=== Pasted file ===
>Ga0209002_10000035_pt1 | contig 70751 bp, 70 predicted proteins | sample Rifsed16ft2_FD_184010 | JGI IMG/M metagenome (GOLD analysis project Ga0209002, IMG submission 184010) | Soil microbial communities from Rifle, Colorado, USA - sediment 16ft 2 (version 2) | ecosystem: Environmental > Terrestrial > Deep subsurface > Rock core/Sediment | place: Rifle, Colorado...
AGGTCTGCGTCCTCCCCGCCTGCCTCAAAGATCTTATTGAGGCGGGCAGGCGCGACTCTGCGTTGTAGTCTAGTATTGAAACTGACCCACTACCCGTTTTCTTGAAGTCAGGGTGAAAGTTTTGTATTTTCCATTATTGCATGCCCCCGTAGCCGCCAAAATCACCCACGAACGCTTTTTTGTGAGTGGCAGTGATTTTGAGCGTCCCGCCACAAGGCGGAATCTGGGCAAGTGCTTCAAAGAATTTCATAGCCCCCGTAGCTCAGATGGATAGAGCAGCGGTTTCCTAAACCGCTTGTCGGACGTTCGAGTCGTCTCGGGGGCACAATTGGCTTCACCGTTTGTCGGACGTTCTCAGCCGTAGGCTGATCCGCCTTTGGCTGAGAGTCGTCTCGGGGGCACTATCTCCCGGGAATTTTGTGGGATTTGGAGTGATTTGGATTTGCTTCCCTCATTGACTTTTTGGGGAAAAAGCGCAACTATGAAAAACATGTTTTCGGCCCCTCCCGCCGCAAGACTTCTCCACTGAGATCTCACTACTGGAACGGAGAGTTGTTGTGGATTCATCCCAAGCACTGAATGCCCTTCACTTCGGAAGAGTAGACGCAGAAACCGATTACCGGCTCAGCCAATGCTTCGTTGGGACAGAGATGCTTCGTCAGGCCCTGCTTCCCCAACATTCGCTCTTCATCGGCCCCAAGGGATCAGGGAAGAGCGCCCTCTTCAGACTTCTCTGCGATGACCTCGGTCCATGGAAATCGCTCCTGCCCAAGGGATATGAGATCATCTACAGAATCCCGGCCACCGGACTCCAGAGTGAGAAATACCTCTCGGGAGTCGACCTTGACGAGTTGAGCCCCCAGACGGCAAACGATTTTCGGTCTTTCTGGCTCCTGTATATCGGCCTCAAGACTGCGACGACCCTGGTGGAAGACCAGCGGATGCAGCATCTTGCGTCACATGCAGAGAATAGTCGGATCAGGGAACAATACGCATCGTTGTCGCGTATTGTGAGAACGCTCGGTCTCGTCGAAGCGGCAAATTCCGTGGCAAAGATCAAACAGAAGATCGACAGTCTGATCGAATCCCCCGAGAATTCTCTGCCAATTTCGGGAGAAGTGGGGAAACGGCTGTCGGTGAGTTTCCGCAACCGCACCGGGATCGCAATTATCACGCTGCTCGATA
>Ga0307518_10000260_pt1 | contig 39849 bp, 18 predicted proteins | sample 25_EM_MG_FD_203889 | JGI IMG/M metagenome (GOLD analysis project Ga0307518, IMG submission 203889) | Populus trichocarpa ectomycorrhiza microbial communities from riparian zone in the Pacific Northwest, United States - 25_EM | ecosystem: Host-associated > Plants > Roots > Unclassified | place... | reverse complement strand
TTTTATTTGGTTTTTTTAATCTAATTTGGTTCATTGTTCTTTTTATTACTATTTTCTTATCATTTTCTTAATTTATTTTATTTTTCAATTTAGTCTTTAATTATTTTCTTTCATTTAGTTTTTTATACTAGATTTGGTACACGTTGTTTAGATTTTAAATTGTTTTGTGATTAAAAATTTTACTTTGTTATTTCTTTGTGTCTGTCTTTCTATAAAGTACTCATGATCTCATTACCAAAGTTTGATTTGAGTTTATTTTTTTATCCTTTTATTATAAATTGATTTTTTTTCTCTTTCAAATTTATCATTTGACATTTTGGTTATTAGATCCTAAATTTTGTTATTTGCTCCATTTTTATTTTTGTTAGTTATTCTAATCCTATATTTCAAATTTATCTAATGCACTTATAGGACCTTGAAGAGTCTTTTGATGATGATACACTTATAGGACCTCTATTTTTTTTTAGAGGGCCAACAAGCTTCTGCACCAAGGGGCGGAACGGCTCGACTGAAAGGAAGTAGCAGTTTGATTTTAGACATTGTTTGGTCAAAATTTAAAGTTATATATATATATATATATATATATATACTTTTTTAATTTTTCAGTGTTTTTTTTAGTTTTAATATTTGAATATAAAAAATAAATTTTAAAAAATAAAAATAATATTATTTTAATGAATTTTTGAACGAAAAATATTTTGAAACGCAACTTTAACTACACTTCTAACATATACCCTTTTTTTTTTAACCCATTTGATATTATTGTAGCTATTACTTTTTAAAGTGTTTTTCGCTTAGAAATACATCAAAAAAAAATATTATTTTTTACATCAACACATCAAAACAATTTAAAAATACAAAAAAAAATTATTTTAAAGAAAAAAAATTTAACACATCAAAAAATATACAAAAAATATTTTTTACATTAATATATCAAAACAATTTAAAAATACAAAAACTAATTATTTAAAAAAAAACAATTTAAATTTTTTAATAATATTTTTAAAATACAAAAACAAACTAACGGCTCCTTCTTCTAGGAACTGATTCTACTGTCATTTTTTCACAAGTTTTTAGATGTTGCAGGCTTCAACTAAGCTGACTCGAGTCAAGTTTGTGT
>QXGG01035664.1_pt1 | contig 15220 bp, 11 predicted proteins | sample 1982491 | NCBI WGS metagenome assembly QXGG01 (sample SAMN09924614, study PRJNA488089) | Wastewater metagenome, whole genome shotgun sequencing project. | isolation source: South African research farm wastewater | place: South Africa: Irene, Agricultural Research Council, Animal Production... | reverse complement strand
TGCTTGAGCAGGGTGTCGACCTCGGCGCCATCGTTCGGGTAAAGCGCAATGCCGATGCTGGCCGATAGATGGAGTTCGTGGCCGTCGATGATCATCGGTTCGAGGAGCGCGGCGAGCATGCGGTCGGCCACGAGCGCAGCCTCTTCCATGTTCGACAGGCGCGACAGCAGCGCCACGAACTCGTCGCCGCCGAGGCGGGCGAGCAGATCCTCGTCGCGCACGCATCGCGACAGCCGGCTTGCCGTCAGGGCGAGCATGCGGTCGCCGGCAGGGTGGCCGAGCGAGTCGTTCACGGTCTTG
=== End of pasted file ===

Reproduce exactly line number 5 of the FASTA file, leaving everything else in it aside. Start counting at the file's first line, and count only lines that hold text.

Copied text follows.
>QXGG01035664.1_pt1 | contig 15220 bp, 11 predicted proteins | sample 1982491 | NCBI WGS metagenome assembly QXGG01 (sample SAMN09924614, study PRJNA488089) | Wastewater metagenome, whole genome shotgun sequencing project. | isolation source: South African research farm wastewater | place: South Africa: Irene, Agricultural Research Council, Animal Production... | reverse complement strand